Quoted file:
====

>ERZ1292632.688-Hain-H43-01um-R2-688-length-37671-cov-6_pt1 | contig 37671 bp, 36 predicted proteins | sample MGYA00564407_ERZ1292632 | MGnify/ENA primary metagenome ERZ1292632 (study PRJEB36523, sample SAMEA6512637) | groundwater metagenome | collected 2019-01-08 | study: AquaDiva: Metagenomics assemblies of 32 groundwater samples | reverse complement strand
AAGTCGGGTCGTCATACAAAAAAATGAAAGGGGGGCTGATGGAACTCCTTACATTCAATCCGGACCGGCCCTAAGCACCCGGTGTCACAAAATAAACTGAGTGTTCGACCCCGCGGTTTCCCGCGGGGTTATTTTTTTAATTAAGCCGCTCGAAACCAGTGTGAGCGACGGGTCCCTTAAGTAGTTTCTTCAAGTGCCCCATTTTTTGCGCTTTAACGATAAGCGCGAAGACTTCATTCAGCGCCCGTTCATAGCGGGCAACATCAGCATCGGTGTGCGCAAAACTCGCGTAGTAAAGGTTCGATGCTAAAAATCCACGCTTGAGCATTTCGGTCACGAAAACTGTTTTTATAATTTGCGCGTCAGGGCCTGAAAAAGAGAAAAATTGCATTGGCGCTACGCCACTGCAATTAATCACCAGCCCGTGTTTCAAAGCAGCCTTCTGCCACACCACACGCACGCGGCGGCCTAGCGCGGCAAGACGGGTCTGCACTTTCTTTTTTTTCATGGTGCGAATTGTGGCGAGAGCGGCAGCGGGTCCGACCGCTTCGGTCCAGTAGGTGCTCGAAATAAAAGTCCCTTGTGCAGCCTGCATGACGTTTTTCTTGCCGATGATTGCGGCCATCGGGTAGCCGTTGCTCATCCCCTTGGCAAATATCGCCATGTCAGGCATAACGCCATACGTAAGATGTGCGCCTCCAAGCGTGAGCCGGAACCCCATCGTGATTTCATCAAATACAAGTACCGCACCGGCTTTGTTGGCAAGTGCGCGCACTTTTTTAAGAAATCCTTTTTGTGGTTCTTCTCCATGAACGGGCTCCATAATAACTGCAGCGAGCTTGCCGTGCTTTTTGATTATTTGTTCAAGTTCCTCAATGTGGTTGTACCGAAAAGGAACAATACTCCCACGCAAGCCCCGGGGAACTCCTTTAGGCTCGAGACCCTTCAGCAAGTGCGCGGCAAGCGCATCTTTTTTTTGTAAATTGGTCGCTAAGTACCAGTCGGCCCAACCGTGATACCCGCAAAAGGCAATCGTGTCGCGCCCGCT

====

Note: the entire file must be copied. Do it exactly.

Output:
>ERZ1292632.688-Hain-H43-01um-R2-688-length-37671-cov-6_pt1 | contig 37671 bp, 36 predicted proteins | sample MGYA00564407_ERZ1292632 | MGnify/ENA primary metagenome ERZ1292632 (study PRJEB36523, sample SAMEA6512637) | groundwater metagenome | collected 2019-01-08 | study: AquaDiva: Metagenomics assemblies of 32 groundwater samples | reverse complement strand
AAGTCGGGTCGTCATACAAAAAAATGAAAGGGGGGCTGATGGAACTCCTTACATTCAATCCGGACCGGCCCTAAGCACCCGGTGTCACAAAATAAACTGAGTGTTCGACCCCGCGGTTTCCCGCGGGGTTATTTTTTTAATTAAGCCGCTCGAAACCAGTGTGAGCGACGGGTCCCTTAAGTAGTTTCTTCAAGTGCCCCATTTTTTGCGCTTTAACGATAAGCGCGAAGACTTCATTCAGCGCCCGTTCATAGCGGGCAACATCAGCATCGGTGTGCGCAAAACTCGCGTAGTAAAGGTTCGATGCTAAAAATCCACGCTTGAGCATTTCGGTCACGAAAACTGTTTTTATAATTTGCGCGTCAGGGCCTGAAAAAGAGAAAAATTGCATTGGCGCTACGCCACTGCAATTAATCACCAGCCCGTGTTTCAAAGCAGCCTTCTGCCACACCACACGCACGCGGCGGCCTAGCGCGGCAAGACGGGTCTGCACTTTCTTTTTTTTCATGGTGCGAATTGTGGCGAGAGCGGCAGCGGGTCCGACCGCTTCGGTCCAGTAGGTGCTCGAAATAAAAGTCCCTTGTGCAGCCTGCATGACGTTTTTCTTGCCGATGATTGCGGCCATCGGGTAGCCGTTGCTCATCCCCTTGGCAAATATCGCCATGTCAGGCATAACGCCATACGTAAGATGTGCGCCTCCAAGCGTGAGCCGGAACCCCATCGTGATTTCATCAAATACAAGTACCGCACCGGCTTTGTTGGCAAGTGCGCGCACTTTTTTAAGAAATCCTTTTTGTGGTTCTTCTCCATGAACGGGCTCCATAATAACTGCAGCGAGCTTGCCGTGCTTTTTGATTATTTGTTCAAGTTCCTCAATGTGGTTGTACCGAAAAGGAACAATACTCCCACGCAAGCCCCGGGGAACTCCTTTAGGCTCGAGACCCTTCAGCAAGTGCGCGGCAAGCGCATCTTTTTTTTGTAAATTGGTCGCTAAGTACCAGTCGGCCCAACCGTGATACCCGCAAAAGGCAATCGTGTCGCGCCCGCT